The Open Championship was about both old and new.
Phil Mickelson (sorry, Phil) took care of the former, becoming the oldest player to win a major since 1995, per ESPN's Justin Ray:
At 43, Phil Mickelson is the oldest player to win a major since Ben Crenshaw won the 1995 Masters.— Justin Ray (@JRayESPNGolf) July 21, 2013
And it was a handful of promising players who took care of the latter, providing proof that the future of golf is in very capable hands.
Among those who didn't even make it on the list below include 19-year-old Jordan Spieth, arguably the biggest burgeoning star on the Tour, who finished 44th, 23-year-old Bud Cauley, who finished 32nd in his first Open Championship, and 18-year-old amateur Matthew Fitzpatrick, who finished 44th in his first-ever major.
Yet there were still somehow some young guns who even outplayed that trio at Muirfield.
Let's take a look at the rest of the tantalizing youth movement from the thrilling week.
Hardcore golf fans will remember Hideki Matsuyama as the teenager who carded the best amateur score at The Masters in 2011, but it's safe to say everyone knows his name now.
In just his second major as a pro last month (he finished 54th at The Masters in 2012), the 21-year-old from Japan shot a blistering 67 on Sunday to launch himself into a tie for 10th place.
This weekend, he was far more consistent throughout the week, going 71-73-72-70 on his way to a tie for sixth place with a couple of decent players named Tiger Woods and Zach Johnson.
What's more, it could have still been better. If it weren't for a slow-play penalty that cost Matsuyama a stroke on Saturday, he would have finished in a tie for third, which would have earned him an automatic spot in next year's Masters:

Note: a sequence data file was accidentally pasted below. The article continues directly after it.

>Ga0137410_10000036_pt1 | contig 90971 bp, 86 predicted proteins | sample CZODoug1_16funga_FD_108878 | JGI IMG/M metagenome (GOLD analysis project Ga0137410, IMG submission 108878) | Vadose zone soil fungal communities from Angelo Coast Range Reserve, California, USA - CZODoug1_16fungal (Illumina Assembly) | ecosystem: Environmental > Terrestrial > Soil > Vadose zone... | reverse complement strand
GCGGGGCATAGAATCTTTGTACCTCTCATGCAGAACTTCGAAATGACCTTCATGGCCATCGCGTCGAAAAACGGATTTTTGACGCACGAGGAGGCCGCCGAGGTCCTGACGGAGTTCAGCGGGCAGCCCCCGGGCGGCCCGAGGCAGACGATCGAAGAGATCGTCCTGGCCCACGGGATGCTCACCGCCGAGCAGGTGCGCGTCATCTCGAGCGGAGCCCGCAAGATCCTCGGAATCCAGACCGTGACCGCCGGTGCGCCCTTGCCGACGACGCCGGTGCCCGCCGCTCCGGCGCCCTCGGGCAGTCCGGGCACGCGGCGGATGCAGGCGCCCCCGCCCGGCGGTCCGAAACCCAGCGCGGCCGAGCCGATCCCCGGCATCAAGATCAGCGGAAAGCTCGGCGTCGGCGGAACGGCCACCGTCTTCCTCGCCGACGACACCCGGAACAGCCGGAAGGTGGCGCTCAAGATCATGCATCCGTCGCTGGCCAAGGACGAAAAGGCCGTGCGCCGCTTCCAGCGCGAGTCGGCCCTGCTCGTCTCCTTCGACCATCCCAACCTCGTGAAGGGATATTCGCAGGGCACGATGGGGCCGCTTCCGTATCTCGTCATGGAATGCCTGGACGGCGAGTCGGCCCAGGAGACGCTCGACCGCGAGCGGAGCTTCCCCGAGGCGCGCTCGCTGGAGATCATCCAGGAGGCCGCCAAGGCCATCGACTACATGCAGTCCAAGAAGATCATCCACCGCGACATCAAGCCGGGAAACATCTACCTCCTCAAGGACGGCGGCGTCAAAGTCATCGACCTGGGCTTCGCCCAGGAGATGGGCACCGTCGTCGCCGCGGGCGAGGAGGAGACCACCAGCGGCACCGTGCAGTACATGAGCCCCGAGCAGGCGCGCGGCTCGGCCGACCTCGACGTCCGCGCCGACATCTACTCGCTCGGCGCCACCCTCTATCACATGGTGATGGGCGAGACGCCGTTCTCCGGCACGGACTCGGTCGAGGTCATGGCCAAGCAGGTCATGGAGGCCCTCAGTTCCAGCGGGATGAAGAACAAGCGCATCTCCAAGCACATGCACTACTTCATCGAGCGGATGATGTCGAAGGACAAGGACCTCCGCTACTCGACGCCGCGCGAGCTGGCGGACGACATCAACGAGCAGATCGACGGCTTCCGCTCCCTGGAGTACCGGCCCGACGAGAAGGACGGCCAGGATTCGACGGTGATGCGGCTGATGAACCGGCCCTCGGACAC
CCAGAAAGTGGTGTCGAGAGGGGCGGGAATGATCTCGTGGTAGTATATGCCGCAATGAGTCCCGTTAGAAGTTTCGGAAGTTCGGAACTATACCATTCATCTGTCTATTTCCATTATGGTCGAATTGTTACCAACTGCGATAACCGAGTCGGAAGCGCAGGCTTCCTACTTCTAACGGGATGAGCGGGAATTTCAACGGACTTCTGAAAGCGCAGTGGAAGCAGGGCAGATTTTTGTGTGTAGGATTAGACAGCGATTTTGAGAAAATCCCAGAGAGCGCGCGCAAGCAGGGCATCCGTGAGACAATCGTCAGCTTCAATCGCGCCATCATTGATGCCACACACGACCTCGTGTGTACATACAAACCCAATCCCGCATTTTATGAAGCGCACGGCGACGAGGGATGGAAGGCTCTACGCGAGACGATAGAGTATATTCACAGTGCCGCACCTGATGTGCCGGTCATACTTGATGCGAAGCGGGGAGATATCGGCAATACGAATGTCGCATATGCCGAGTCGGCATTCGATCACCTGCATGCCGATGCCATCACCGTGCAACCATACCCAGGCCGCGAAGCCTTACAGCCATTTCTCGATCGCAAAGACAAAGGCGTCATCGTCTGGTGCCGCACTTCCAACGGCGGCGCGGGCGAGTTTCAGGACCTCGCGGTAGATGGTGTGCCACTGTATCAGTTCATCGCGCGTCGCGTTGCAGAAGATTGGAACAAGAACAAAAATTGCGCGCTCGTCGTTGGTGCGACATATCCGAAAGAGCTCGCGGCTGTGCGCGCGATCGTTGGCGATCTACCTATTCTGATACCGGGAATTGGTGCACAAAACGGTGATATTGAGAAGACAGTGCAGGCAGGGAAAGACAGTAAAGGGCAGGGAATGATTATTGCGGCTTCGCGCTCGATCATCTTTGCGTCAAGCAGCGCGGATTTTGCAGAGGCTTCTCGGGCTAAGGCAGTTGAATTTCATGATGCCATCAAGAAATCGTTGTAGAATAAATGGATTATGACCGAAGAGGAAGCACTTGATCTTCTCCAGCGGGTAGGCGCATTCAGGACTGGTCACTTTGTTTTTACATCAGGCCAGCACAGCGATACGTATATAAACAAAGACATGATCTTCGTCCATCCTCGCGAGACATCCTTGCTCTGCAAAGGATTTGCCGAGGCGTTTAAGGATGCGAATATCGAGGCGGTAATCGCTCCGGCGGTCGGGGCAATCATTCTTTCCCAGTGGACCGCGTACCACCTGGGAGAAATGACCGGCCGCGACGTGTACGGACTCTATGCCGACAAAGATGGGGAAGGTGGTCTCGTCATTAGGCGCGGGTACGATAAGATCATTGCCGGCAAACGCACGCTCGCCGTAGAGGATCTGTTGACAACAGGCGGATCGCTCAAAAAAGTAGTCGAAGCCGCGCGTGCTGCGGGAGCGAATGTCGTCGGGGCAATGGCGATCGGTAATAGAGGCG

How costly was Hideki Matsuyama's 1 stroke slow play penalty at Open? He was 1 shot shy of top 4 who get automatic invite to Masters— Kelly Tilghman (@KellyTilghmanGC) July 21, 2013
Still, that's now just three majors as a pro—and two top-10 finishes. He is now ranked 34th in the world and will continue to be a mainstay at majors in the future.
It's only appropriate that a guy named Harris English would explode onto the major scene with a dashing performance at The Open Championship.
Of course, those who know the 23-year-old out of the University of Georgia will be quick to point out that he's been on the scene for a while. After compiling three top-10 finishes in 2012, English earned his first PGA Tour win at the FedEx St. Jude Classic last month.
Nevertheless, a 15th-place finish at The Open very well may turn a few more heads.
English, who is now up to a projected 15th in the FedEx Cup standings and ranked 79th in the world, started his week slowly by triple-bogeying on No. 18 to fall to three-over after Round 1.
He showed terrific resolve, though, shooting an even-par 71 on Friday. After another rough round on Saturday, he finished the tourney with his best round (70) while everyone else seemed to be faltering.
After just his second major appearance, English is clearly poised for big things.
Born in England, Danny Willett put on a nice little show for the home crowd.
Which youngster most impressed you this week?
Although he wasn't able to finish as the highest British player, a 15th-place finish in just his third major appearance (he missed the cut at the previous two) is spectacular.
After shooting a four-over 75 on Thursday, Willett settled down, going just plus-two over the next three days in order to secure a tie with players such as Matt Kuchar and Keegan Bradley.
The 25-year-old's ceiling may not be quite as high as the other players on this list, but he deserves recognition for his memorable week.